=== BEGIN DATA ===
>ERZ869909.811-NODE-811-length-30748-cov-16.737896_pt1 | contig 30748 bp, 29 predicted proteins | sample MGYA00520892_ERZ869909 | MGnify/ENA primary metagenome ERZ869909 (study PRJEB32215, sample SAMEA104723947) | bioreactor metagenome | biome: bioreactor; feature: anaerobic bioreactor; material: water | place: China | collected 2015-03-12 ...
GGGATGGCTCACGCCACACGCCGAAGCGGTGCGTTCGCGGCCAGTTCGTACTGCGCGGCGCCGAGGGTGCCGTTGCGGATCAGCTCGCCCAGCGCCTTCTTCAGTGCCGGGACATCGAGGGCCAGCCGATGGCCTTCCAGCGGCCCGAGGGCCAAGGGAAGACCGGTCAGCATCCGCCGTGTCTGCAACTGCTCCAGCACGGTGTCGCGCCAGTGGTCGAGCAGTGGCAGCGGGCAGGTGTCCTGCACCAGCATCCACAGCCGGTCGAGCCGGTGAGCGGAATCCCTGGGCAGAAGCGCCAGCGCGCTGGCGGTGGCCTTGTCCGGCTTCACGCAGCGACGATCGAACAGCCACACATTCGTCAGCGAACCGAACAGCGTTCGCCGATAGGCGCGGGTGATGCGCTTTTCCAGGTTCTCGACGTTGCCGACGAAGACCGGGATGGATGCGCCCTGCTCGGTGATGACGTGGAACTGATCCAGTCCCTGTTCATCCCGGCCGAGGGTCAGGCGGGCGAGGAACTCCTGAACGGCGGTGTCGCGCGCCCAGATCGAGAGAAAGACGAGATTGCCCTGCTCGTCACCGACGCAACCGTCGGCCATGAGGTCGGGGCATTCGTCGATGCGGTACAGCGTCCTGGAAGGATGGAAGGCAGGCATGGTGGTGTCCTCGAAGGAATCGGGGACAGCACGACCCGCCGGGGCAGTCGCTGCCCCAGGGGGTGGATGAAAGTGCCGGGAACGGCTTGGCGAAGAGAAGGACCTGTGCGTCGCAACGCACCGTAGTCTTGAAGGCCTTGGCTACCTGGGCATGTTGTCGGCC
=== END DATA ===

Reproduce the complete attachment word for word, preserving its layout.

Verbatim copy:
>ERZ869909.811-NODE-811-length-30748-cov-16.737896_pt1 | contig 30748 bp, 29 predicted proteins | sample MGYA00520892_ERZ869909 | MGnify/ENA primary metagenome ERZ869909 (study PRJEB32215, sample SAMEA104723947) | bioreactor metagenome | biome: bioreactor; feature: anaerobic bioreactor; material: water | place: China | collected 2015-03-12 ...
GGGATGGCTCACGCCACACGCCGAAGCGGTGCGTTCGCGGCCAGTTCGTACTGCGCGGCGCCGAGGGTGCCGTTGCGGATCAGCTCGCCCAGCGCCTTCTTCAGTGCCGGGACATCGAGGGCCAGCCGATGGCCTTCCAGCGGCCCGAGGGCCAAGGGAAGACCGGTCAGCATCCGCCGTGTCTGCAACTGCTCCAGCACGGTGTCGCGCCAGTGGTCGAGCAGTGGCAGCGGGCAGGTGTCCTGCACCAGCATCCACAGCCGGTCGAGCCGGTGAGCGGAATCCCTGGGCAGAAGCGCCAGCGCGCTGGCGGTGGCCTTGTCCGGCTTCACGCAGCGACGATCGAACAGCCACACATTCGTCAGCGAACCGAACAGCGTTCGCCGATAGGCGCGGGTGATGCGCTTTTCCAGGTTCTCGACGTTGCCGACGAAGACCGGGATGGATGCGCCCTGCTCGGTGATGACGTGGAACTGATCCAGTCCCTGTTCATCCCGGCCGAGGGTCAGGCGGGCGAGGAACTCCTGAACGGCGGTGTCGCGCGCCCAGATCGAGAGAAAGACGAGATTGCCCTGCTCGTCACCGACGCAACCGTCGGCCATGAGGTCGGGGCATTCGTCGATGCGGTACAGCGTCCTGGAAGGATGGAAGGCAGGCATGGTGGTGTCCTCGAAGGAATCGGGGACAGCACGACCCGCCGGGGCAGTCGCTGCCCCAGGGGGTGGATGAAAGTGCCGGGAACGGCTTGGCGAAGAGAAGGACCTGTGCGTCGCAACGCACCGTAGTCTTGAAGGCCTTGGCTACCTGGGCATGTTGTCGGCC